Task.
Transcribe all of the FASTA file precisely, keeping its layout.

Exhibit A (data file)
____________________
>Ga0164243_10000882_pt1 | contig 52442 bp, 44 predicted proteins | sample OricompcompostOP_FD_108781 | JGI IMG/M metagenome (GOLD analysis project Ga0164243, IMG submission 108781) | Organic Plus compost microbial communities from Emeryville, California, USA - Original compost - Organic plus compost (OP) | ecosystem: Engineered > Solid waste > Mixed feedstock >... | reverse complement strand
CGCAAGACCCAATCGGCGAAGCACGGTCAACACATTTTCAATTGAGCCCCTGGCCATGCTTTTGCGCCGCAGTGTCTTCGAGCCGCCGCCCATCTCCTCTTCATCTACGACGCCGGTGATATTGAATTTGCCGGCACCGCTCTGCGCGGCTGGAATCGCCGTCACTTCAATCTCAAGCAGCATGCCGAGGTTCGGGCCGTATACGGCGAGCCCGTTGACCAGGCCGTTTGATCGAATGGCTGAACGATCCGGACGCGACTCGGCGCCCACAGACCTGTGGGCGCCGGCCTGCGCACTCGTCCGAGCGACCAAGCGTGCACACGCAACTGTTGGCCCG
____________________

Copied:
>Ga0164243_10000882_pt1 | contig 52442 bp, 44 predicted proteins | sample OricompcompostOP_FD_108781 | JGI IMG/M metagenome (GOLD analysis project Ga0164243, IMG submission 108781) | Organic Plus compost microbial communities from Emeryville, California, USA - Original compost - Organic plus compost (OP) | ecosystem: Engineered > Solid waste > Mixed feedstock >... | reverse complement strand
CGCAAGACCCAATCGGCGAAGCACGGTCAACACATTTTCAATTGAGCCCCTGGCCATGCTTTTGCGCCGCAGTGTCTTCGAGCCGCCGCCCATCTCCTCTTCATCTACGACGCCGGTGATATTGAATTTGCCGGCACCGCTCTGCGCGGCTGGAATCGCCGTCACTTCAATCTCAAGCAGCATGCCGAGGTTCGGGCCGTATACGGCGAGCCCGTTGACCAGGCCGTTTGATCGAATGGCTGAACGATCCGGACGCGACTCGGCGCCCACAGACCTGTGGGCGCCGGCCTGCGCACTCGTCCGAGCGACCAAGCGTGCACACGCAACTGTTGGCCCG